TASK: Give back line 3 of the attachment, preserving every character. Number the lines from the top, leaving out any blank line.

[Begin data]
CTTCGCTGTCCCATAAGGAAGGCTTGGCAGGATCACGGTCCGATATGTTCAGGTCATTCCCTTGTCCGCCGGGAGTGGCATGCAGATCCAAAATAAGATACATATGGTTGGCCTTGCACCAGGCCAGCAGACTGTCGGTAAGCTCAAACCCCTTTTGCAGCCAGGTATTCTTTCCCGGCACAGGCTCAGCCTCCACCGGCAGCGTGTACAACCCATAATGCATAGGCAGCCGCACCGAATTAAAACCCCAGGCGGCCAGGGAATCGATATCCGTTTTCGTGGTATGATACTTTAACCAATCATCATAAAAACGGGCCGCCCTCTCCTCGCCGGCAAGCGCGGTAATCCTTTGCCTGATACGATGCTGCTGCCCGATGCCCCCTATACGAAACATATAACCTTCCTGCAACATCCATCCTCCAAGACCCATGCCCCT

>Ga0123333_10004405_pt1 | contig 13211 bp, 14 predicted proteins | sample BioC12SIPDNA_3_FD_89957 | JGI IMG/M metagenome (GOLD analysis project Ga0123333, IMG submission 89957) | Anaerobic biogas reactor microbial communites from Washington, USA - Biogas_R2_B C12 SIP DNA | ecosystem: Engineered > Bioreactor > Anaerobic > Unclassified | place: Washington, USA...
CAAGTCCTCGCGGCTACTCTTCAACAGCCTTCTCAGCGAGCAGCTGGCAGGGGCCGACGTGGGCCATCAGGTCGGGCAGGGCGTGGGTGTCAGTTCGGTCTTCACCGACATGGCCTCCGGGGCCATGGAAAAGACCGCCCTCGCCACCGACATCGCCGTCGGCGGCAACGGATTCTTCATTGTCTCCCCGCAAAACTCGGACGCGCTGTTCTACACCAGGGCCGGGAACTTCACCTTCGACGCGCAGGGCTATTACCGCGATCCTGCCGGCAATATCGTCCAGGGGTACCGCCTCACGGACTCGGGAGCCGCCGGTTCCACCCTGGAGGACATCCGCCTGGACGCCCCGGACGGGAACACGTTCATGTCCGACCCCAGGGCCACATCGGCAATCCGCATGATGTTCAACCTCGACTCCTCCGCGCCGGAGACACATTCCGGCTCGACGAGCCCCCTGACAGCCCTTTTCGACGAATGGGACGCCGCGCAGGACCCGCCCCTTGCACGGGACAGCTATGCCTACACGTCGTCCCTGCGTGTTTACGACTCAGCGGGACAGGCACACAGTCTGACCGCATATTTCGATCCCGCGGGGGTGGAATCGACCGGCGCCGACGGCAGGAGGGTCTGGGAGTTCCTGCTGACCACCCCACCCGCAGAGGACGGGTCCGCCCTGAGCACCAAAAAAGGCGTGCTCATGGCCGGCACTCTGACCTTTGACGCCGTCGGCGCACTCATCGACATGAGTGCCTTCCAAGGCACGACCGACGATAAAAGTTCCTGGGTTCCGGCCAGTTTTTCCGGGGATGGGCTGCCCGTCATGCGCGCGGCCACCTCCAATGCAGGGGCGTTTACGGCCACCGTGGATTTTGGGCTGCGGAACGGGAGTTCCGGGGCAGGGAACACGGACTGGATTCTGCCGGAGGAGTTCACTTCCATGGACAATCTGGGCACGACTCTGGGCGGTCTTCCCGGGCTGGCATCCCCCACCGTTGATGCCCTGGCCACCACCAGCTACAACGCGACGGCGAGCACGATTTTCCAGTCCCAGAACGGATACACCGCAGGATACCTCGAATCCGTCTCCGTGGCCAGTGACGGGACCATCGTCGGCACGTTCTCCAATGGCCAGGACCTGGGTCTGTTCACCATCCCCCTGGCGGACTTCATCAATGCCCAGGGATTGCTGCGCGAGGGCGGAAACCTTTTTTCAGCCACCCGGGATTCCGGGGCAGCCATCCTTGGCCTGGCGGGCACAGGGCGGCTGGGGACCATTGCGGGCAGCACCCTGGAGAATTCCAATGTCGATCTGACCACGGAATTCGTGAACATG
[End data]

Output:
CAAGTCCTCGCGGCTACTCTTCAACAGCCTTCTCAGCGAGCAGCTGGCAGGGGCCGACGTGGGCCATCAGGTCGGGCAGGGCGTGGGTGTCAGTTCGGTCTTCACCGACATGGCCTCCGGGGCCATGGAAAAGACCGCCCTCGCCACCGACATCGCCGTCGGCGGCAACGGATTCTTCATTGTCTCCCCGCAAAACTCGGACGCGCTGTTCTACACCAGGGCCGGGAACTTCACCTTCGACGCGCAGGGCTATTACCGCGATCCTGCCGGCAATATCGTCCAGGGGTACCGCCTCACGGACTCGGGAGCCGCCGGTTCCACCCTGGAGGACATCCGCCTGGACGCCCCGGACGGGAACACGTTCATGTCCGACCCCAGGGCCACATCGGCAATCCGCATGATGTTCAACCTCGACTCCTCCGCGCCGGAGACACATTCCGGCTCGACGAGCCCCCTGACAGCCCTTTTCGACGAATGGGACGCCGCGCAGGACCCGCCCCTTGCACGGGACAGCTATGCCTACACGTCGTCCCTGCGTGTTTACGACTCAGCGGGACAGGCACACAGTCTGACCGCATATTTCGATCCCGCGGGGGTGGAATCGACCGGCGCCGACGGCAGGAGGGTCTGGGAGTTCCTGCTGACCACCCCACCCGCAGAGGACGGGTCCGCCCTGAGCACCAAAAAAGGCGTGCTCATGGCCGGCACTCTGACCTTTGACGCCGTCGGCGCACTCATCGACATGAGTGCCTTCCAAGGCACGACCGACGATAAAAGTTCCTGGGTTCCGGCCAGTTTTTCCGGGGATGGGCTGCCCGTCATGCGCGCGGCCACCTCCAATGCAGGGGCGTTTACGGCCACCGTGGATTTTGGGCTGCGGAACGGGAGTTCCGGGGCAGGGAACACGGACTGGATTCTGCCGGAGGAGTTCACTTCCATGGACAATCTGGGCACGACTCTGGGCGGTCTTCCCGGGCTGGCATCCCCCACCGTTGATGCCCTGGCCACCACCAGCTACAACGCGACGGCGAGCACGATTTTCCAGTCCCAGAACGGATACACCGCAGGATACCTCGAATCCGTCTCCGTGGCCAGTGACGGGACCATCGTCGGCACGTTCTCCAATGGCCAGGACCTGGGTCTGTTCACCATCCCCCTGGCGGACTTCATCAATGCCCAGGGATTGCTGCGCGAGGGCGGAAACCTTTTTTCAGCCACCCGGGATTCCGGGGCAGCCATCCTTGGCCTGGCGGGCACAGGGCGGCTGGGGACCATTGCGGGCAGCACCCTGGAGAATTCCAATGTCGATCTGACCACGGAATTCGTGAACATG